Pledging to be the good guy
NEW LONDON -- Lunch was over and there was a blur of orange T-shirts, dresses, hoodies and headbands as students crowded around a banner Tuesday in the hallway of the New London-Spicer Prairie Woods Elementary School.
NEW LONDON - Lunch was over and there was a blur of orange T-shirts, dresses, hoodies and headbands as students crowded around a banner Tuesday in the hallway of the New London-Spicer Prairie Woods Elementary School.
Without hesitation, students took markers and signed their names to the "Unite Against Bullying" banner hanging on the wall outside the lunchroom.
By doing so, students promised not to be a bully and also promised to help others who are being bullied.
"It's important to sign against bullies because then you wouldn't get bossed around or get pushed or get hurt," said Alex Meis, 9, a third-grader explaining why he signed the pledge.
Meis said students need to treat each other with respect and just be nice. "Because then you don't see the crying face," he said.
NLS students were encouraged to wear orange and sign the pledge as part of the National Unity Day that's being marked Wednesday in schools in Minnesota and across the country. NLS does not have school today because of conferences, and conducted its event a day early, said Elementary Principal Randy Juhl.
"We're standing together against bullying," Juhl said. "Our goal is to reach out to show acceptance to everyone and show unity in a way we can promote the positive choices we continue to make."
October is bully prevention month.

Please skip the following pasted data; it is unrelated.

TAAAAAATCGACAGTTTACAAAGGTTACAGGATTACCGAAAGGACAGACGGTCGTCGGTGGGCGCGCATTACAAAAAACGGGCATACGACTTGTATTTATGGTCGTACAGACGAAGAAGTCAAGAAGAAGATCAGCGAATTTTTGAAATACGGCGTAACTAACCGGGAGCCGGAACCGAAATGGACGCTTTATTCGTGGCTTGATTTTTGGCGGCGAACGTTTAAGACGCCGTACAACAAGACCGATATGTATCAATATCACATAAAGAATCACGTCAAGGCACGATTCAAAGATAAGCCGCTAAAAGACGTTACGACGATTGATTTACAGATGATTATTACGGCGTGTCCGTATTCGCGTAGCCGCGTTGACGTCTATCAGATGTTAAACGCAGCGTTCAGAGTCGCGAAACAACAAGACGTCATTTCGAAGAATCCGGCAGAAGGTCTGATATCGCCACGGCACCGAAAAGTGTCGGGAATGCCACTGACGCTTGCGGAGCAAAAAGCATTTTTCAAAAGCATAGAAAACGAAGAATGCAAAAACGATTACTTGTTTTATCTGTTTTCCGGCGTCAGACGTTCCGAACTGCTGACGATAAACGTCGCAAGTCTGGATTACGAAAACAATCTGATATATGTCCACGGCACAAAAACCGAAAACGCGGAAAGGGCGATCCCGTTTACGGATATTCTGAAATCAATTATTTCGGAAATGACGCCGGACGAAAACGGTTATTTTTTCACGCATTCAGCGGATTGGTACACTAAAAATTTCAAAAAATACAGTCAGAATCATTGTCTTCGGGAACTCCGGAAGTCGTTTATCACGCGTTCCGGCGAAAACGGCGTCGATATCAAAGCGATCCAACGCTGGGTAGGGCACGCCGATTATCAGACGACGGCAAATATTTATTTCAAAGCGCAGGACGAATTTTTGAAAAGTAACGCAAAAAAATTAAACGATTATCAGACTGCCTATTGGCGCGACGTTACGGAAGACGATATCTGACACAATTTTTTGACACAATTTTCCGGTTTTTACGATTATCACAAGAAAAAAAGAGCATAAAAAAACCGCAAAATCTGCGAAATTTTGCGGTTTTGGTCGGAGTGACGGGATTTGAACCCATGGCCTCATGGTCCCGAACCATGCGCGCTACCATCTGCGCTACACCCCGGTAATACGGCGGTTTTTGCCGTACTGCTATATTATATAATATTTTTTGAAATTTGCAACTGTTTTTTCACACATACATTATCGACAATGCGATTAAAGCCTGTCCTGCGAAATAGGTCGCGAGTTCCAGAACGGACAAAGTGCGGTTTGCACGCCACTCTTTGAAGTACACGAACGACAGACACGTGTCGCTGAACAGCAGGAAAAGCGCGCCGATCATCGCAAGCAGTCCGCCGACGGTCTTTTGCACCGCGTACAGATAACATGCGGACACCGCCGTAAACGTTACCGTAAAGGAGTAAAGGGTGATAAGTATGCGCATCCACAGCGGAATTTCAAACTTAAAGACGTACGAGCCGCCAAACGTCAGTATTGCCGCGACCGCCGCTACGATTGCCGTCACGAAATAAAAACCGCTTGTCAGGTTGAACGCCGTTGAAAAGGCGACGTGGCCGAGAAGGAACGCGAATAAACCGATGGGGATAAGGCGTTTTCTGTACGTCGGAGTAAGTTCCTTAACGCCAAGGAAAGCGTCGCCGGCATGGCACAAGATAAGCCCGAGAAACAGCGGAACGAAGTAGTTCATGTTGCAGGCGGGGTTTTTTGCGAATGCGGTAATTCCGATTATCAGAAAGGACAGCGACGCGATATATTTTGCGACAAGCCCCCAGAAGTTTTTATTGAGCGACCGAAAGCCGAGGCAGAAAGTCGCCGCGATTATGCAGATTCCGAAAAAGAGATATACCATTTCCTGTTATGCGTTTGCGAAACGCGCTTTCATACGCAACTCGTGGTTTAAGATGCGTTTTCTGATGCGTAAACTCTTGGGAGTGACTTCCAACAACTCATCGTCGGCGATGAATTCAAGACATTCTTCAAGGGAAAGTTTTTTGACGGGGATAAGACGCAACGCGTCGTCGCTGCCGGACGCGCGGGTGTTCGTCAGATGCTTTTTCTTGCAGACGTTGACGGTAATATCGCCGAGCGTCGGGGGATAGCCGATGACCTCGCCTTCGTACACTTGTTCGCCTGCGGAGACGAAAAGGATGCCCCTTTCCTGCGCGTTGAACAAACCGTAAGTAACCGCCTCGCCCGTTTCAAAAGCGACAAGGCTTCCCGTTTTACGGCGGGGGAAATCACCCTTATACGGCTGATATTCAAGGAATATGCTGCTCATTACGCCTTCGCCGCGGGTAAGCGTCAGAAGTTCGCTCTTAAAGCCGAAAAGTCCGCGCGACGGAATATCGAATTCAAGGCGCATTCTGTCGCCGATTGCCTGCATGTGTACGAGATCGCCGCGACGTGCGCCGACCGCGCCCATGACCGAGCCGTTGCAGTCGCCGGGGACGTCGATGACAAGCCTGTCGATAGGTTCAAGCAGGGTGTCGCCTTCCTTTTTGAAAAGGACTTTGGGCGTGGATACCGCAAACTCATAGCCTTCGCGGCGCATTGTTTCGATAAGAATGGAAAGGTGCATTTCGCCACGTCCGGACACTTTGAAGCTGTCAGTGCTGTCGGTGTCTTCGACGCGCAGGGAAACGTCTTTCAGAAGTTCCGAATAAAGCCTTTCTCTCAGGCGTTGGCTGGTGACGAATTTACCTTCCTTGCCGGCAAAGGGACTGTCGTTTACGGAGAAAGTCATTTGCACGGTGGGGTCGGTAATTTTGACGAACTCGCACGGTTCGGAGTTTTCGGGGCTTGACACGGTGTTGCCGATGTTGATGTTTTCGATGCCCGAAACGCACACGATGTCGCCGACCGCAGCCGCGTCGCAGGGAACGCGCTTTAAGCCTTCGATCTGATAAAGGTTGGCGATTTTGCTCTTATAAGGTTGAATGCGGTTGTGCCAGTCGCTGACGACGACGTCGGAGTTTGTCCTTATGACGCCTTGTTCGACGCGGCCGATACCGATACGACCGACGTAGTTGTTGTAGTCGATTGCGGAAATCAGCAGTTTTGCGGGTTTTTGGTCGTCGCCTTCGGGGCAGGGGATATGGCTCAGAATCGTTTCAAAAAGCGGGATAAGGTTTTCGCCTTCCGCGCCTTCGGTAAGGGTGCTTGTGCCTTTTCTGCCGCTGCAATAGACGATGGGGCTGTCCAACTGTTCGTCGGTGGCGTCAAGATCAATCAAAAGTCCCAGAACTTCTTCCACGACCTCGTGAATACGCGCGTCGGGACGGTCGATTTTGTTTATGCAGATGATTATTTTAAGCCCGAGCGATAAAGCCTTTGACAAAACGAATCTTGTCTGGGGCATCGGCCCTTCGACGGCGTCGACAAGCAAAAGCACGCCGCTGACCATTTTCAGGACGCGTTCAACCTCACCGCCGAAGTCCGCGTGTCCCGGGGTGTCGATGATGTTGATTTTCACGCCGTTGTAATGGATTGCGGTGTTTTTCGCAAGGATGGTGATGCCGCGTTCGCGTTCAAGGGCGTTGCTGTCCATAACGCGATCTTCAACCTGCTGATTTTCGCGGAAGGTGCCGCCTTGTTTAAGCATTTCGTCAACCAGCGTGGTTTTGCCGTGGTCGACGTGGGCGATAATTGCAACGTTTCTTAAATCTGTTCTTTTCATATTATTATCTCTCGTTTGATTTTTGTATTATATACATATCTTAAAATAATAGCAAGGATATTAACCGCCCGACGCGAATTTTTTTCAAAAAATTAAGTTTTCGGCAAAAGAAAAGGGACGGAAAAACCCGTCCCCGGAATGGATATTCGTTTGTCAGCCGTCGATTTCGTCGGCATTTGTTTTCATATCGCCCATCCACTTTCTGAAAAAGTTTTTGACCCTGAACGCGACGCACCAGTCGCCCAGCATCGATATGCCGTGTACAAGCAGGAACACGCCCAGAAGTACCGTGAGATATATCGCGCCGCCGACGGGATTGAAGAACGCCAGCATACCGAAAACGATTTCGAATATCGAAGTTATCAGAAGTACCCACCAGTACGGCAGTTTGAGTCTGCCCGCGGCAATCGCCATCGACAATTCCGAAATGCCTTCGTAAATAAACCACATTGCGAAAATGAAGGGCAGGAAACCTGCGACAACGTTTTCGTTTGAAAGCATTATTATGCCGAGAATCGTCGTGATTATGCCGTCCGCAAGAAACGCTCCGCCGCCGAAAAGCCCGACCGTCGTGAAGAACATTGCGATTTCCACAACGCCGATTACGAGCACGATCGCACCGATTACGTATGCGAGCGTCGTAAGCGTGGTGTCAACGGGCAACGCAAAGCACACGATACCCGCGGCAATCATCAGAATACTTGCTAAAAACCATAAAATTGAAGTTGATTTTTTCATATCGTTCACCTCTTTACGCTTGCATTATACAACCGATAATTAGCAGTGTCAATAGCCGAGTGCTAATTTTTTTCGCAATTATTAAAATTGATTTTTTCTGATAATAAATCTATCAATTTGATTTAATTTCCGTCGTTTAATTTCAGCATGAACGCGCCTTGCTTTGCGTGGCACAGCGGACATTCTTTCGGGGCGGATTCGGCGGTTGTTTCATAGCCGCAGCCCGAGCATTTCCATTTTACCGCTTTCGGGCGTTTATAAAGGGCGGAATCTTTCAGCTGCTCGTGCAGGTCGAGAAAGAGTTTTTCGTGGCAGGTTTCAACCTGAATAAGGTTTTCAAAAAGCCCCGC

The Minnesota Department of Education encouraged students and teachers to wear orange Wednesday to "show solidarity" against bullying.
The campaign is sponsored by the PACER's National Bullying Prevention Center based in Minneapolis.
"Orange provides a powerful, visually compelling expression of solidarity," said Paula Goldberg, Executive Director of PACER Center, in a statement on the group's website. "When hundreds of individuals in a school or organization wear orange, the vibrant statement becomes a conversation starter, sending the unified message to kids to know that they are not alone."
According to Julie Hertzog, director of PACER's National Bullying Prevention Center, one in every four school-aged students - about 13 million kids - will be bullied this year.
"It's important these students know they are not alone and that they have the right to feel safe," Hertzog said in the organization's website. By wearing orange on Unity Day, communities can "send the unified message that we care about student's physical and emotional health and that bullying will no longer be accepted in this society."
At NLS, Juhl said the anti-bullying message is practiced throughout the year but the special Unity Day gave students an opportunity to make a commitment and "make sure they are not being a bully and to know that they would stand up for anyone that is being bullied,"
The activity was a way for students to say "let's look out for everyone because no one likes it when they're being treated inappropriately or being bullied," Juhl said.